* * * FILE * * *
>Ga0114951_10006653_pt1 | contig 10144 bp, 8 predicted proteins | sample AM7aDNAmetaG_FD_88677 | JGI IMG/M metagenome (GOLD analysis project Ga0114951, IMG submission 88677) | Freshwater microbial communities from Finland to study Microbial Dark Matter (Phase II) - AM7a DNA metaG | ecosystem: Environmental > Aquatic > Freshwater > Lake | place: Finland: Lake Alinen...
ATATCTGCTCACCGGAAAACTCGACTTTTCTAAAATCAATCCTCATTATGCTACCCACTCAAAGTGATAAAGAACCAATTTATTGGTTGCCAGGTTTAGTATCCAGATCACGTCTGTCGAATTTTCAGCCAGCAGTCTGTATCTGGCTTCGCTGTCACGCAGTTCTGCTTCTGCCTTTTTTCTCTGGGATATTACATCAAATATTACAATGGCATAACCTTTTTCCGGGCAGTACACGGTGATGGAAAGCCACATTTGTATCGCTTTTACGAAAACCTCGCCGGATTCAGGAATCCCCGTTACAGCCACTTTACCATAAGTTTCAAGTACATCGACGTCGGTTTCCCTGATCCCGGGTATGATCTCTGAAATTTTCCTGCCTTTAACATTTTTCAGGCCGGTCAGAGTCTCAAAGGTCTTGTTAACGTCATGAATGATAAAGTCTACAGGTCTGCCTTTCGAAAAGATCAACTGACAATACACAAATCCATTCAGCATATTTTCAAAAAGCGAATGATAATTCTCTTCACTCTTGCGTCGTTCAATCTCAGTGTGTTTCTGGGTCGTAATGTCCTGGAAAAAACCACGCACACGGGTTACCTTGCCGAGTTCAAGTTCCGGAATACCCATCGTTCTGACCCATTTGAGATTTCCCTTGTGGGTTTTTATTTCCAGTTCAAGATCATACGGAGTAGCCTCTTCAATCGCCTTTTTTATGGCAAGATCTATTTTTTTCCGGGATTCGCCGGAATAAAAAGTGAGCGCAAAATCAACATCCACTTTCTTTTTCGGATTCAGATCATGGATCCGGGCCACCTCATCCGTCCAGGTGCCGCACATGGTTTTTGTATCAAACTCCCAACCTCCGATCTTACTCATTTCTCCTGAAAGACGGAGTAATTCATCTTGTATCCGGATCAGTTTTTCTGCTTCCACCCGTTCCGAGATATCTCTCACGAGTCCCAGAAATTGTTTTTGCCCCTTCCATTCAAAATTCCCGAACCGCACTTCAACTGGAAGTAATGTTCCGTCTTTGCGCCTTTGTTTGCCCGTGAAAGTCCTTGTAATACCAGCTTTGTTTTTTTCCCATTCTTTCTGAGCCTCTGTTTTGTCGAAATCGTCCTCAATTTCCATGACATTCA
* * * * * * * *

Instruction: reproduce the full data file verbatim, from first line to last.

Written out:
>Ga0114951_10006653_pt1 | contig 10144 bp, 8 predicted proteins | sample AM7aDNAmetaG_FD_88677 | JGI IMG/M metagenome (GOLD analysis project Ga0114951, IMG submission 88677) | Freshwater microbial communities from Finland to study Microbial Dark Matter (Phase II) - AM7a DNA metaG | ecosystem: Environmental > Aquatic > Freshwater > Lake | place: Finland: Lake Alinen...
ATATCTGCTCACCGGAAAACTCGACTTTTCTAAAATCAATCCTCATTATGCTACCCACTCAAAGTGATAAAGAACCAATTTATTGGTTGCCAGGTTTAGTATCCAGATCACGTCTGTCGAATTTTCAGCCAGCAGTCTGTATCTGGCTTCGCTGTCACGCAGTTCTGCTTCTGCCTTTTTTCTCTGGGATATTACATCAAATATTACAATGGCATAACCTTTTTCCGGGCAGTACACGGTGATGGAAAGCCACATTTGTATCGCTTTTACGAAAACCTCGCCGGATTCAGGAATCCCCGTTACAGCCACTTTACCATAAGTTTCAAGTACATCGACGTCGGTTTCCCTGATCCCGGGTATGATCTCTGAAATTTTCCTGCCTTTAACATTTTTCAGGCCGGTCAGAGTCTCAAAGGTCTTGTTAACGTCATGAATGATAAAGTCTACAGGTCTGCCTTTCGAAAAGATCAACTGACAATACACAAATCCATTCAGCATATTTTCAAAAAGCGAATGATAATTCTCTTCACTCTTGCGTCGTTCAATCTCAGTGTGTTTCTGGGTCGTAATGTCCTGGAAAAAACCACGCACACGGGTTACCTTGCCGAGTTCAAGTTCCGGAATACCCATCGTTCTGACCCATTTGAGATTTCCCTTGTGGGTTTTTATTTCCAGTTCAAGATCATACGGAGTAGCCTCTTCAATCGCCTTTTTTATGGCAAGATCTATTTTTTTCCGGGATTCGCCGGAATAAAAAGTGAGCGCAAAATCAACATCCACTTTCTTTTTCGGATTCAGATCATGGATCCGGGCCACCTCATCCGTCCAGGTGCCGCACATGGTTTTTGTATCAAACTCCCAACCTCCGATCTTACTCATTTCTCCTGAAAGACGGAGTAATTCATCTTGTATCCGGATCAGTTTTTCTGCTTCCACCCGTTCCGAGATATCTCTCACGAGTCCCAGAAATTGTTTTTGCCCCTTCCATTCAAAATTCCCGAACCGCACTTCAACTGGAAGTAATGTTCCGTCTTTGCGCCTTTGTTTGCCCGTGAAAGTCCTTGTAATACCAGCTTTGTTTTTTTCCCATTCTTTCTGAGCCTCTGTTTTGTCGAAATCGTCCTCAATTTCCATGACATTCA